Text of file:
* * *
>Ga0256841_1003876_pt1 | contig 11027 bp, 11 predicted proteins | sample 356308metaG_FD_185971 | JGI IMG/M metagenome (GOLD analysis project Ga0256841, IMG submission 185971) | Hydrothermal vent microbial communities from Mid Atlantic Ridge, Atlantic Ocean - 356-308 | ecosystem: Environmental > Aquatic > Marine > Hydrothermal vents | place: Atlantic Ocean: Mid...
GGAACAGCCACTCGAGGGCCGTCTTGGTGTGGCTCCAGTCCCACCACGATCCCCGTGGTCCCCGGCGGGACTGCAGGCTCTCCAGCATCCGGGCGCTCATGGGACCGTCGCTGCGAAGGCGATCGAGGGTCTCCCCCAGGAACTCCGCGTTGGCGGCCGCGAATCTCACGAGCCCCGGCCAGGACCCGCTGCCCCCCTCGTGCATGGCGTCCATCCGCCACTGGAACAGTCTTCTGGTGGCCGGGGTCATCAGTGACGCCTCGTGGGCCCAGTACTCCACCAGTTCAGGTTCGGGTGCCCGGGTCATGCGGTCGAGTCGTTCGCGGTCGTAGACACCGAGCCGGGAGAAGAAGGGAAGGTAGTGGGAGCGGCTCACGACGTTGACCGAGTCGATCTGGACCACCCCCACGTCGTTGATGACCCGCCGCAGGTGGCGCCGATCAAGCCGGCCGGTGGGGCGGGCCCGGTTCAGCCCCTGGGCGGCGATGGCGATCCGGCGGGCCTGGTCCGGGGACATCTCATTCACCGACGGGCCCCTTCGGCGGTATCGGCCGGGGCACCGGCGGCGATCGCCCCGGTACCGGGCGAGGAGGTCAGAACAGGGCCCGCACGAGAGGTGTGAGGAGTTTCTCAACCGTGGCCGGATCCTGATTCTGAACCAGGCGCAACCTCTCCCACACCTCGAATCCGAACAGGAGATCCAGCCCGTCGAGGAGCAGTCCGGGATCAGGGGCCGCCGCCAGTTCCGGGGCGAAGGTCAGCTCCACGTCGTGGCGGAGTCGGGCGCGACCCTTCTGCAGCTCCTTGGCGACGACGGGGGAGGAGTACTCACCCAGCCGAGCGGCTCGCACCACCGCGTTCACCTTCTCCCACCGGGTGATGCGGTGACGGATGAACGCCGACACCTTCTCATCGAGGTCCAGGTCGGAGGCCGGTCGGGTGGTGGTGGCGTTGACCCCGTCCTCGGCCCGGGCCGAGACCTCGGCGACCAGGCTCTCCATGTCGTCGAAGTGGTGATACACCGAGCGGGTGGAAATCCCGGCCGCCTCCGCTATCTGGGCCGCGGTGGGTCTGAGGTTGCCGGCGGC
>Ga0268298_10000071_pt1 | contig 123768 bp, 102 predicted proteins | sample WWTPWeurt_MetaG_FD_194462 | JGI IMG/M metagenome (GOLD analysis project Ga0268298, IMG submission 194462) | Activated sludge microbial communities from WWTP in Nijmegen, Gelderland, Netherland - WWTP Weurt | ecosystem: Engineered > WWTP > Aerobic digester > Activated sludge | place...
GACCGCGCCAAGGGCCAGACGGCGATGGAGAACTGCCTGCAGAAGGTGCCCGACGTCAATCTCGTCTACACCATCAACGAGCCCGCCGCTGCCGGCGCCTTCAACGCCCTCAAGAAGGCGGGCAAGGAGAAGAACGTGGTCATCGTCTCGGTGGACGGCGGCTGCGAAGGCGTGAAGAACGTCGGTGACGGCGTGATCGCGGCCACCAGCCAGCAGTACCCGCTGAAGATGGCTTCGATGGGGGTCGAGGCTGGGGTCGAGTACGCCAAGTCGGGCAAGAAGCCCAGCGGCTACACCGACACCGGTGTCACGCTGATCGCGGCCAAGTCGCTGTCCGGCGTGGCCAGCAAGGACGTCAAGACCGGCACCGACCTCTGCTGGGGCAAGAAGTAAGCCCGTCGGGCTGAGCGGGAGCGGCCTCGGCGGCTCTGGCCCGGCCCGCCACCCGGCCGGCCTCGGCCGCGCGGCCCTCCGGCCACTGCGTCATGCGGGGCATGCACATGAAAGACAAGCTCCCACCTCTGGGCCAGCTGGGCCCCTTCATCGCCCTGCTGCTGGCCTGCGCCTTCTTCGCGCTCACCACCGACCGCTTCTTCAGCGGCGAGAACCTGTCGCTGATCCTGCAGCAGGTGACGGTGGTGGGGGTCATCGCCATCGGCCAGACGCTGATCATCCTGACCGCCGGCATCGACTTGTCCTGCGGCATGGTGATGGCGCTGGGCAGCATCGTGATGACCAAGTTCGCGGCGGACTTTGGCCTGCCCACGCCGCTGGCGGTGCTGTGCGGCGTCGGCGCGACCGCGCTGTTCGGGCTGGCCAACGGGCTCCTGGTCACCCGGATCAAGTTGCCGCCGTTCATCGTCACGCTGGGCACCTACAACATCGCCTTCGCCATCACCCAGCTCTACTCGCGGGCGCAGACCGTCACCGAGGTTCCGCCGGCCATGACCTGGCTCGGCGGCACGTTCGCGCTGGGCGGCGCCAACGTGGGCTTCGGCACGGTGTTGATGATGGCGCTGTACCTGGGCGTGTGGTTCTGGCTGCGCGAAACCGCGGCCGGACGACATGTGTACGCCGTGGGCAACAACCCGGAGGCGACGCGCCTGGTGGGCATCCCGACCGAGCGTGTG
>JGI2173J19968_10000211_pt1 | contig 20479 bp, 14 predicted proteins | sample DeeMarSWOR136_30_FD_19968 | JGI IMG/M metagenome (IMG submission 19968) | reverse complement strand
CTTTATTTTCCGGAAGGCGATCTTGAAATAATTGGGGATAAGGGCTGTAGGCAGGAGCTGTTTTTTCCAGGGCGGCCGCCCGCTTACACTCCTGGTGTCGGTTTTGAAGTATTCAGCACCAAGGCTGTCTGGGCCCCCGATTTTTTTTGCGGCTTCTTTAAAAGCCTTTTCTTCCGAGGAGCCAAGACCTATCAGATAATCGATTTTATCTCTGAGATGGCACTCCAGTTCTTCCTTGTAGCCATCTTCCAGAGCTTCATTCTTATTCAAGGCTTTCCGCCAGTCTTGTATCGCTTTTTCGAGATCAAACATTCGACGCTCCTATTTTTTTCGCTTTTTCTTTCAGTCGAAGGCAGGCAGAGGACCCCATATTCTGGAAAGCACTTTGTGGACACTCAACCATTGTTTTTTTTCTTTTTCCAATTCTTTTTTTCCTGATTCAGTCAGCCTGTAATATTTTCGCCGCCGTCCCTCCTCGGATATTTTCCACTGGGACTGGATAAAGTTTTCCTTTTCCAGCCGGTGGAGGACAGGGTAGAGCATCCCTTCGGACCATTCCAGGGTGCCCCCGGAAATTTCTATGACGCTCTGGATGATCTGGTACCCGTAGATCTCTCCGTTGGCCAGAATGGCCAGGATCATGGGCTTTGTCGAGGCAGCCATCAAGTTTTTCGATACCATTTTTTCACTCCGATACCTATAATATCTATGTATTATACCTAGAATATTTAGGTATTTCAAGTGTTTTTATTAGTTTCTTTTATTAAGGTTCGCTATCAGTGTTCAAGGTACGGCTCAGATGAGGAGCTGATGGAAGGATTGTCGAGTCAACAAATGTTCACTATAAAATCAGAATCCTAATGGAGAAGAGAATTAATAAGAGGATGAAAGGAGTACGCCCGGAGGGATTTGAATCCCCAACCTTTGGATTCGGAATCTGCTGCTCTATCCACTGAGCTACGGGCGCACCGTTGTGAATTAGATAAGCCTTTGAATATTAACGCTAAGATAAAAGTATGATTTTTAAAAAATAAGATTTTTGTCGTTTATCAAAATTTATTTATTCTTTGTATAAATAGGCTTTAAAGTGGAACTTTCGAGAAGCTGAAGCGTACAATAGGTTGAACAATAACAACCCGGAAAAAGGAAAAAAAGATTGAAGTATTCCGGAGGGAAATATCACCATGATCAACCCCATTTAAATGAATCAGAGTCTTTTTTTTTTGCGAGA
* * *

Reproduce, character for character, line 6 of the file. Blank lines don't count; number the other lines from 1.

CTTTATTTTCCGGAAGGCGATCTTGAAATAATTGGGGATAAGGGCTGTAGGCAGGAGCTGTTTTTTCCAGGGCGGCCGCCCGCTTACACTCCTGGTGTCGGTTTTGAAGTATTCAGCACCAAGGCTGTCTGGGCCCCCGATTTTTTTTGCGGCTTCTTTAAAAGCCTTTTCTTCCGAGGAGCCAAGACCTATCAGATAATCGATTTTATCTCTGAGATGGCACTCCAGTTCTTCCTTGTAGCCATCTTCCAGAGCTTCATTCTTATTCAAGGCTTTCCGCCAGTCTTGTATCGCTTTTTCGAGATCAAACATTCGACGCTCCTATTTTTTTCGCTTTTTCTTTCAGTCGAAGGCAGGCAGAGGACCCCATATTCTGGAAAGCACTTTGTGGACACTCAACCATTGTTTTTTTTCTTTTTCCAATTCTTTTTTTCCTGATTCAGTCAGCCTGTAATATTTTCGCCGCCGTCCCTCCTCGGATATTTTCCACTGGGACTGGATAAAGTTTTCCTTTTCCAGCCGGTGGAGGACAGGGTAGAGCATCCCTTCGGACCATTCCAGGGTGCCCCCGGAAATTTCTATGACGCTCTGGATGATCTGGTACCCGTAGATCTCTCCGTTGGCCAGAATGGCCAGGATCATGGGCTTTGTCGAGGCAGCCATCAAGTTTTTCGATACCATTTTTTCACTCCGATACCTATAATATCTATGTATTATACCTAGAATATTTAGGTATTTCAAGTGTTTTTATTAGTTTCTTTTATTAAGGTTCGCTATCAGTGTTCAAGGTACGGCTCAGATGAGGAGCTGATGGAAGGATTGTCGAGTCAACAAATGTTCACTATAAAATCAGAATCCTAATGGAGAAGAGAATTAATAAGAGGATGAAAGGAGTACGCCCGGAGGGATTTGAATCCCCAACCTTTGGATTCGGAATCTGCTGCTCTATCCACTGAGCTACGGGCGCACCGTTGTGAATTAGATAAGCCTTTGAATATTAACGCTAAGATAAAAGTATGATTTTTAAAAAATAAGATTTTTGTCGTTTATCAAAATTTATTTATTCTTTGTATAAATAGGCTTTAAAGTGGAACTTTCGAGAAGCTGAAGCGTACAATAGGTTGAACAATAACAACCCGGAAAAAGGAAAAAAAGATTGAAGTATTCCGGAGGGAAATATCACCATGATCAACCCCATTTAAATGAATCAGAGTCTTTTTTTTTTGCGAGA